Catalonia, region or country?

The self-determination of peoples has always been one of the challenges of society. Over the past hundred years, several empires have broken down to make way for smaller countries.

Published on :


ATTENTION! The English translation is automated - Errors (sometimes hilarious!) can creep in! ;)

This content was last updated about 9 years ago.
Some items may be out of date!

Since the end of the General Franco, the Spanish regions, the Catalonia, the Pays Basque, claim a greater degree of autonomy vis-à-vis the central government of Madrid. The Catalan government has even announced its intention to hold a consultation on the future of Catalonia in the coming months.
"The Spanish deputies overwhelmingly rejected, on Tuesday, the proposed referendum on the independence of Catalonia, which the nationalists in power in this region want to organize on November 9, encouraged by a tidal wave in public opinion."
Source: La Presse
The following activities are a collection of varied ideas with Catalan autonomy.


At the end of the activities, the student will be able to:
- Know the geographical and human characteristics of Catalonia;
- Know and locate in time political figures linked to Catalan autonomy;
- Locate Catalonia in relation to Spain;
- Understand the autonomist demands of Catalonia;
- Make links with the situation of Quebec within Canada.

Suggested Activities

ACTIVITY 1: The history of Catalan autonomy

1. As a team, ask the students to find information about some of the characters who played a role in the quest for Catalan autonomy.

Click on image to enlarge.
Download the file in Word format (.doc)
Download the file in PDF format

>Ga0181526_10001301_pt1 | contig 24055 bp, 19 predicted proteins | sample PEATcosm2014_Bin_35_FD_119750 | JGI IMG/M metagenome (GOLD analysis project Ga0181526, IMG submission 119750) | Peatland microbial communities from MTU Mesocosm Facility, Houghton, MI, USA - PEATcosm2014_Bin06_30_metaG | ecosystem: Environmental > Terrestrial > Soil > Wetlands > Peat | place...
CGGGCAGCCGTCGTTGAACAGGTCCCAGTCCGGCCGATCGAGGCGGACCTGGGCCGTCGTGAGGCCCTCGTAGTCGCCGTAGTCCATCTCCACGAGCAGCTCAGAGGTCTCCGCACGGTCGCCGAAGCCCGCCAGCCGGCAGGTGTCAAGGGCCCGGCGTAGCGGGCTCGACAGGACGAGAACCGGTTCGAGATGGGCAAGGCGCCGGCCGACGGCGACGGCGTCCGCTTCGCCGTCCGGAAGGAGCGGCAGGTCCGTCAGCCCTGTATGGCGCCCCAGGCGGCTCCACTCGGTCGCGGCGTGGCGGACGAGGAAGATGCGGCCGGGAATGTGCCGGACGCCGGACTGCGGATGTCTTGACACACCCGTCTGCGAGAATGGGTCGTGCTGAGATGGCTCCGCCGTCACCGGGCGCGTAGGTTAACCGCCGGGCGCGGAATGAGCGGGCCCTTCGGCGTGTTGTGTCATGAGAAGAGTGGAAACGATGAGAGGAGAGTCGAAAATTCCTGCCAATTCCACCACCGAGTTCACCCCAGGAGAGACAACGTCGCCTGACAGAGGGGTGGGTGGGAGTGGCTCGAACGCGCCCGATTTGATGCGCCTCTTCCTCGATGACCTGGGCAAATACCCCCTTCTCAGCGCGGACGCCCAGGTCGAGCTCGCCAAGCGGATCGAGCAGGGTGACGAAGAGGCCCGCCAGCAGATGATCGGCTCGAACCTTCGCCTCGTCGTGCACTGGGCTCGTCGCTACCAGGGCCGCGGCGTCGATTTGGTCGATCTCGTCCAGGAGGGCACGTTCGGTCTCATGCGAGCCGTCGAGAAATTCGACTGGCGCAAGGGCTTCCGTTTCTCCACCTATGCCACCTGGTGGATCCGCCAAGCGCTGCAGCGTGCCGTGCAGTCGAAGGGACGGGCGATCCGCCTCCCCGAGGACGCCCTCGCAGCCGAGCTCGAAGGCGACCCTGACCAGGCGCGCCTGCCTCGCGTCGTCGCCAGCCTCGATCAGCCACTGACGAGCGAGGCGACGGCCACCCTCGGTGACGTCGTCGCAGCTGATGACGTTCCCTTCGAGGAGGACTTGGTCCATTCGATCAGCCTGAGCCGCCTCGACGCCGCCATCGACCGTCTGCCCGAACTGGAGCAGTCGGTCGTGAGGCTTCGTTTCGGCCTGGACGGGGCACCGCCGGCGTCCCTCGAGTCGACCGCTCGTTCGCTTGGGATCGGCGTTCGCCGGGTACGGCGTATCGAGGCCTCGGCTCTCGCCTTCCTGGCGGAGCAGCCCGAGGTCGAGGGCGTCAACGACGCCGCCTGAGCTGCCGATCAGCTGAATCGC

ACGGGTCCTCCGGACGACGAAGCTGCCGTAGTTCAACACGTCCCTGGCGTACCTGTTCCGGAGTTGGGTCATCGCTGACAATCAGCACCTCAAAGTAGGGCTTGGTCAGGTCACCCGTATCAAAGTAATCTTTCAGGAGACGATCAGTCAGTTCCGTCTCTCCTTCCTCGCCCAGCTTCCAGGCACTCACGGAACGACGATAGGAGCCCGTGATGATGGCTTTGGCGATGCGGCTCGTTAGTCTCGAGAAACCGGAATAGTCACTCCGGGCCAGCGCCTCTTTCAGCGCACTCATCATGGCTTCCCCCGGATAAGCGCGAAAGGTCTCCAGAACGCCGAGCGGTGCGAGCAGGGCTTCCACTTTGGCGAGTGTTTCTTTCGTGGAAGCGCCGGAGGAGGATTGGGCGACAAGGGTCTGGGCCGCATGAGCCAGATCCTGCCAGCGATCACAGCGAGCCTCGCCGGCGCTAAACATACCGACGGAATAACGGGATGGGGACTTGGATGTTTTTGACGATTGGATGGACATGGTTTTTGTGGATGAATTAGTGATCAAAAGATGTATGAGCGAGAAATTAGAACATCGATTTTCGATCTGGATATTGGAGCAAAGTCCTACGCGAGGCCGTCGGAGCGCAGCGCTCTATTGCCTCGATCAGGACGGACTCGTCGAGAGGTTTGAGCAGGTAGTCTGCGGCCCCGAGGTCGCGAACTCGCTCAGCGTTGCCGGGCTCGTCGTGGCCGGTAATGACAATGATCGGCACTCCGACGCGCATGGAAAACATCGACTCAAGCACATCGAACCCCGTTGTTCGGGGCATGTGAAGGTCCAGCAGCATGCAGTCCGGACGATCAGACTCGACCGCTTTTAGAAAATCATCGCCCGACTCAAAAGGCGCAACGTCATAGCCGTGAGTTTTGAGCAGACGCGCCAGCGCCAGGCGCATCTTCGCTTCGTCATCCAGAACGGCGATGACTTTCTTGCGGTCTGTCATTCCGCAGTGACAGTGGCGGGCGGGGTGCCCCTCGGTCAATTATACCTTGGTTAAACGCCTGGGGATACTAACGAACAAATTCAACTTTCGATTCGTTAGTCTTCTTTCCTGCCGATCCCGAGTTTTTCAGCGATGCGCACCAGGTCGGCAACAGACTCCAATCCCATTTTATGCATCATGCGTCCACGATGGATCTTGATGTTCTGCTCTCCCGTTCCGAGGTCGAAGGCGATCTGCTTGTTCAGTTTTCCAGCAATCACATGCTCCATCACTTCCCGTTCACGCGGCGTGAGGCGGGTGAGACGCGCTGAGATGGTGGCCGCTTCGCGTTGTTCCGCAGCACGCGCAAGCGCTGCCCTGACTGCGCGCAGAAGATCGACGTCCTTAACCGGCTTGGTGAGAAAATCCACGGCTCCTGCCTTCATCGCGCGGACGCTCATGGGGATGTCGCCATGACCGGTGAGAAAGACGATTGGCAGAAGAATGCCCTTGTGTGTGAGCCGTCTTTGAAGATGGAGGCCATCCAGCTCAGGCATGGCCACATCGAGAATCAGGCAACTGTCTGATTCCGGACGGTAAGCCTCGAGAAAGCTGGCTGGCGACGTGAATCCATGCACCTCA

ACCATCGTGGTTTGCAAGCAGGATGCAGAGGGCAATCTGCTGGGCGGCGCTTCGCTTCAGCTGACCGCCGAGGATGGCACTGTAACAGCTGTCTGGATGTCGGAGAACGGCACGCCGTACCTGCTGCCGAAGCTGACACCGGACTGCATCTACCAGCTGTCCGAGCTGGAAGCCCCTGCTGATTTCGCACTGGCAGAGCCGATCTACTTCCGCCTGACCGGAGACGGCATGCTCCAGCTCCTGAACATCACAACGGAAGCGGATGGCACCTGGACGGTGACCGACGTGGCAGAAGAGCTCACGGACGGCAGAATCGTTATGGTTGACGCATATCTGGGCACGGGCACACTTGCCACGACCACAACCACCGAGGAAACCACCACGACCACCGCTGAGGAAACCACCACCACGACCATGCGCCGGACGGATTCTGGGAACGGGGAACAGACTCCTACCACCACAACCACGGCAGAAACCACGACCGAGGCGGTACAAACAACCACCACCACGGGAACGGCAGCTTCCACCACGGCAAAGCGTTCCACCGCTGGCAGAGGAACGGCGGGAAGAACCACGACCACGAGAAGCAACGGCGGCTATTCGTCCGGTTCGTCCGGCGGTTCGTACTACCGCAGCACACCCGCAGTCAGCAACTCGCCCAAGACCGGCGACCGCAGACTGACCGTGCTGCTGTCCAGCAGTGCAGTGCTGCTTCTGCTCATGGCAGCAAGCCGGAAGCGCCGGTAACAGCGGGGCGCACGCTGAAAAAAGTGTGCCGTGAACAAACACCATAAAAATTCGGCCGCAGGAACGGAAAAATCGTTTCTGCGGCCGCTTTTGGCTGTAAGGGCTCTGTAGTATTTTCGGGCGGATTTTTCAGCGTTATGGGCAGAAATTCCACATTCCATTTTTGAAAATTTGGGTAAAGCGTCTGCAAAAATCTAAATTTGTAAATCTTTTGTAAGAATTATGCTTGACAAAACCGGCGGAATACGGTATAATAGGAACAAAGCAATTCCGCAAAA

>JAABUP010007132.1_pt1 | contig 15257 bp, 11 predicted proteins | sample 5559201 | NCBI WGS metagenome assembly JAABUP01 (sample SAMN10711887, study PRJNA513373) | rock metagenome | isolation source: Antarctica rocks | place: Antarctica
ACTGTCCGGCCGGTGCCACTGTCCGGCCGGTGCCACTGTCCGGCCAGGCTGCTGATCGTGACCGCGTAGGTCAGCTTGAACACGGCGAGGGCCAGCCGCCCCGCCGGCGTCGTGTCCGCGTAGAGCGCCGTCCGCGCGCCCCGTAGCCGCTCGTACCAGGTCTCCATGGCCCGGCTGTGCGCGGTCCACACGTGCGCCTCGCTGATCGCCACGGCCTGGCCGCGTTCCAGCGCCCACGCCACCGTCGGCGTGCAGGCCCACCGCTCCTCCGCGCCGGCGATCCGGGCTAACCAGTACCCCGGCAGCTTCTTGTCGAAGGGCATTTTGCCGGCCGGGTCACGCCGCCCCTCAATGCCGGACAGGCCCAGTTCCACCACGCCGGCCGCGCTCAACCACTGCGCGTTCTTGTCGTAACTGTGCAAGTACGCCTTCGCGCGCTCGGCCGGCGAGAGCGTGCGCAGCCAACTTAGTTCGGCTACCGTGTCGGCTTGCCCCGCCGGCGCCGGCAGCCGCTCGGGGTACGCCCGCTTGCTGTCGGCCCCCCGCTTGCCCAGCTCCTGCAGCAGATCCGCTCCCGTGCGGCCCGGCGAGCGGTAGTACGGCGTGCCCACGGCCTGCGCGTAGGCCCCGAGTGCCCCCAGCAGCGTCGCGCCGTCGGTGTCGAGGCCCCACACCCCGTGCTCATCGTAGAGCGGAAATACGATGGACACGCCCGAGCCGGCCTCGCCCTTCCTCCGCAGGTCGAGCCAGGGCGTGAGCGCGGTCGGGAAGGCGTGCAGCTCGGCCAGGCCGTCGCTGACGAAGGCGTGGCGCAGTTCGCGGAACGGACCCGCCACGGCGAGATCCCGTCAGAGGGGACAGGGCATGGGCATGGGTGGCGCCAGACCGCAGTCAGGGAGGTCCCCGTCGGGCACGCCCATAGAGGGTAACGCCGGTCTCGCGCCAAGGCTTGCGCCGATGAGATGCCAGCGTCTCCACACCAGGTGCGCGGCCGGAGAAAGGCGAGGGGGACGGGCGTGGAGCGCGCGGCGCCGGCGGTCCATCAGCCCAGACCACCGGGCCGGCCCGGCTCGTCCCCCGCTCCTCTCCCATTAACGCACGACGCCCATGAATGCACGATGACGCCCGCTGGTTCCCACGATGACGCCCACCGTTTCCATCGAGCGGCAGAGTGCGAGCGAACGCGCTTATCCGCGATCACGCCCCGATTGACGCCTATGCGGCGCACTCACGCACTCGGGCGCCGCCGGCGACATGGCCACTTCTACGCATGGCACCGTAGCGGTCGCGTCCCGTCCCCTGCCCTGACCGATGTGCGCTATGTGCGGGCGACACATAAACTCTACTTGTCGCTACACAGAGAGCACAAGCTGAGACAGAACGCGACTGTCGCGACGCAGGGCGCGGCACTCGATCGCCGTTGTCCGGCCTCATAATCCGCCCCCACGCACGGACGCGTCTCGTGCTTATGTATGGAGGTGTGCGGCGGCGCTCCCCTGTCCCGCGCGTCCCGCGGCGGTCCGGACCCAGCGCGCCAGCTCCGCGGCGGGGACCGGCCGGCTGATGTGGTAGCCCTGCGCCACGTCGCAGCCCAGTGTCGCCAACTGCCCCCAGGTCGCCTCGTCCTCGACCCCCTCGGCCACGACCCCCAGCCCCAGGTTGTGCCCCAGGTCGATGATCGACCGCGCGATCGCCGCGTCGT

2. Using the learning app, ask the students to locate the different characters on the timeline, which will allow them to validate the information obtained previously. (Tip: by clicking on the photo, it enlarges and we see the name of the person appearing.)
NB You can use the correction key to validate the students' answers.

ACTIVITY 2: España, Espanya, Espainia: a country, really?

Spain is a grouping of ancient kingdoms that have been unified in the last millennium.
1. As a team, ask the pupils to locate the different Spanish Autonomous Communities on the map.
2. On the same card, ask students to indicate the languages spoken in these areas.

Click on image to enlarge.
Download the file in PDF format

Correction :
Languages - In Word format (.doc)

ACTIVITY 3: Catalonia, Basque Country, same conflict?

Catalonia and the Basque Country are two regions of Spain which claim their autonomy.
As a team, ask the students to compare the situation of the two regions with regard to the origin of their demands.

Click on the image to enlarge.
Download the file in Word format (.doc)
Download the file in PDF format (.pdf)

Corrected - In Word format (.doc)
Then ask students to share their perspective on the quest for its 2 regions.
• Are the secessionist demands legitimate?
• Would one of the two regions have a better chance of being autonomous than the other?
• Does Spain have the right to prevent these regions from seceding?

For further

Ask the students about the situation of Quebec in Canada. Can they make connections with the regions of Catalonia and the Basque Country in Spain?
As a whole class, look for the meanings of the following terms:
- Quebec nationalism
- Sovereignist ideology
- Quebec autonomy

More about the magazine

Spain, this great power
"Catalonia is not Crimea"
Interview with Artur Mas
Sovereignty in Quebec
Wikipedia article

Your comments

To comment on this topic and add your ideas, we invite you to follow us on social networks. All articles are published there and it is also possible to comment directly on Facebook, Twitter or LinkedIn.

Do you have news to share with us or would you like to publish a testimonial?

Publicize your educational project or share your ideas via our Opinion, Testimonials or Press Releases sections! Here's how to do it!

Receive the Weekly Newsletter

Get our Info #DevProf and l'Hebdo so you don't miss out on anything new at École branchée!

About the Author

You might also like: